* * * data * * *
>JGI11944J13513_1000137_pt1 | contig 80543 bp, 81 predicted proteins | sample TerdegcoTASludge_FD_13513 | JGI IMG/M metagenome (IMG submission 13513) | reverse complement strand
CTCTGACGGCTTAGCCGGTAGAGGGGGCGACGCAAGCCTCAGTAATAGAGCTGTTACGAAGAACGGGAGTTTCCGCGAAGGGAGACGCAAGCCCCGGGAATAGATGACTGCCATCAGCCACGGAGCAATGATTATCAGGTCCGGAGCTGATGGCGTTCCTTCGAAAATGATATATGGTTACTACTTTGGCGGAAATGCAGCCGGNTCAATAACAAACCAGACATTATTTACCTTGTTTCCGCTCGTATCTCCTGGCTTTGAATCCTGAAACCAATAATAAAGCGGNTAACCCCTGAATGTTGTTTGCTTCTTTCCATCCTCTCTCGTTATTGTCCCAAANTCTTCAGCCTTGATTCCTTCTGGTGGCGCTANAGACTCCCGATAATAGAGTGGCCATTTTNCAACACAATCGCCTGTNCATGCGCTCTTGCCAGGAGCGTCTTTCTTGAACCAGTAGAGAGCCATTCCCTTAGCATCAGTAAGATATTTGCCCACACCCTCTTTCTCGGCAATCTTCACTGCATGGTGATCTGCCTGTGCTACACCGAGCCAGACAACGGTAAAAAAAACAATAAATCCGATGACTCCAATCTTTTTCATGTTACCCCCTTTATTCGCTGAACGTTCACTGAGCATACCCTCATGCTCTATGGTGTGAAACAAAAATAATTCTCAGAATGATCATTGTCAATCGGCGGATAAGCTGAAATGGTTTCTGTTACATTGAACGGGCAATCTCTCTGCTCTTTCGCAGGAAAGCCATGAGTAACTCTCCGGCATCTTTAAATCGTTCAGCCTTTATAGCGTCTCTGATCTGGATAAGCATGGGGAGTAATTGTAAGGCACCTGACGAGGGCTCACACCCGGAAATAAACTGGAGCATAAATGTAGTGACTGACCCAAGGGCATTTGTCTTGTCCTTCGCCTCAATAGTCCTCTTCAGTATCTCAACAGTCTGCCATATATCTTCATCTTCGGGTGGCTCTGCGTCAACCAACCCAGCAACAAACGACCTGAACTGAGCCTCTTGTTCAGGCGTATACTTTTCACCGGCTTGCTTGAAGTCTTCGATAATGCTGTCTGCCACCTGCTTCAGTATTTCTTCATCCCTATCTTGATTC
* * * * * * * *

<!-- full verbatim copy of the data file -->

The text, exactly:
>JGI11944J13513_1000137_pt1 | contig 80543 bp, 81 predicted proteins | sample TerdegcoTASludge_FD_13513 | JGI IMG/M metagenome (IMG submission 13513) | reverse complement strand
CTCTGACGGCTTAGCCGGTAGAGGGGGCGACGCAAGCCTCAGTAATAGAGCTGTTACGAAGAACGGGAGTTTCCGCGAAGGGAGACGCAAGCCCCGGGAATAGATGACTGCCATCAGCCACGGAGCAATGATTATCAGGTCCGGAGCTGATGGCGTTCCTTCGAAAATGATATATGGTTACTACTTTGGCGGAAATGCAGCCGGNTCAATAACAAACCAGACATTATTTACCTTGTTTCCGCTCGTATCTCCTGGCTTTGAATCCTGAAACCAATAATAAAGCGGNTAACCCCTGAATGTTGTTTGCTTCTTTCCATCCTCTCTCGTTATTGTCCCAAANTCTTCAGCCTTGATTCCTTCTGGTGGCGCTANAGACTCCCGATAATAGAGTGGCCATTTTNCAACACAATCGCCTGTNCATGCGCTCTTGCCAGGAGCGTCTTTCTTGAACCAGTAGAGAGCCATTCCCTTAGCATCAGTAAGATATTTGCCCACACCCTCTTTCTCGGCAATCTTCACTGCATGGTGATCTGCCTGTGCTACACCGAGCCAGACAACGGTAAAAAAAACAATAAATCCGATGACTCCAATCTTTTTCATGTTACCCCCTTTATTCGCTGAACGTTCACTGAGCATACCCTCATGCTCTATGGTGTGAAACAAAAATAATTCTCAGAATGATCATTGTCAATCGGCGGATAAGCTGAAATGGTTTCTGTTACATTGAACGGGCAATCTCTCTGCTCTTTCGCAGGAAAGCCATGAGTAACTCTCCGGCATCTTTAAATCGTTCAGCCTTTATAGCGTCTCTGATCTGGATAAGCATGGGGAGTAATTGTAAGGCACCTGACGAGGGCTCACACCCGGAAATAAACTGGAGCATAAATGTAGTGACTGACCCAAGGGCATTTGTCTTGTCCTTCGCCTCAATAGTCCTCTTCAGTATCTCAACAGTCTGCCATATATCTTCATCTTCGGGTGGCTCTGCGTCAACCAACCCAGCAACAAACGACCTGAACTGAGCCTCTTGTTCAGGCGTATACTTTTCACCGGCTTGCTTGAAGTCTTCGATAATGCTGTCTGCCACCTGCTTCAGTATTTCTTCATCCCTATCTTGATTC